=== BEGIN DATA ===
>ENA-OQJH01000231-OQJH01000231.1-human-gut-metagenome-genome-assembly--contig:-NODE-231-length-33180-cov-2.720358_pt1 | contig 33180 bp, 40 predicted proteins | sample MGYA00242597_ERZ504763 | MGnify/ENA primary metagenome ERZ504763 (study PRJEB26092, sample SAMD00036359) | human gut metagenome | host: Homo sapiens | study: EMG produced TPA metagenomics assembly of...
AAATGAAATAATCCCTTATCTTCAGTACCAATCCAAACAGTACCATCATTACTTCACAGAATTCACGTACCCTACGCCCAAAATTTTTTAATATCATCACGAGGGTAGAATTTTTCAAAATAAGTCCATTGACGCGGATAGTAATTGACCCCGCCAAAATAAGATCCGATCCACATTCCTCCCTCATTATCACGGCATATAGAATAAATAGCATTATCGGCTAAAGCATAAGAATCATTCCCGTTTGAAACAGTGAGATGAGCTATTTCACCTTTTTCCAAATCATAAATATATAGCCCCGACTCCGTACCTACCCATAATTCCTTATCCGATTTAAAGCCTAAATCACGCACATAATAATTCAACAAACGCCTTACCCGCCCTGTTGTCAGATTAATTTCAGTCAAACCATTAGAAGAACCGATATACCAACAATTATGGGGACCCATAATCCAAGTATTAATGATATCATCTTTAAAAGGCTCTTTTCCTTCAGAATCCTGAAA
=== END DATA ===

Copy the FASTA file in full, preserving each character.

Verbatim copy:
>ENA-OQJH01000231-OQJH01000231.1-human-gut-metagenome-genome-assembly--contig:-NODE-231-length-33180-cov-2.720358_pt1 | contig 33180 bp, 40 predicted proteins | sample MGYA00242597_ERZ504763 | MGnify/ENA primary metagenome ERZ504763 (study PRJEB26092, sample SAMD00036359) | human gut metagenome | host: Homo sapiens | study: EMG produced TPA metagenomics assembly of...
AAATGAAATAATCCCTTATCTTCAGTACCAATCCAAACAGTACCATCATTACTTCACAGAATTCACGTACCCTACGCCCAAAATTTTTTAATATCATCACGAGGGTAGAATTTTTCAAAATAAGTCCATTGACGCGGATAGTAATTGACCCCGCCAAAATAAGATCCGATCCACATTCCTCCCTCATTATCACGGCATATAGAATAAATAGCATTATCGGCTAAAGCATAAGAATCATTCCCGTTTGAAACAGTGAGATGAGCTATTTCACCTTTTTCCAAATCATAAATATATAGCCCCGACTCCGTACCTACCCATAATTCCTTATCCGATTTAAAGCCTAAATCACGCACATAATAATTCAACAAACGCCTTACCCGCCCTGTTGTCAGATTAATTTCAGTCAAACCATTAGAAGAACCGATATACCAACAATTATGGGGACCCATAATCCAAGTATTAATGATATCATCTTTAAAAGGCTCTTTTCCTTCAGAATCCTGAAA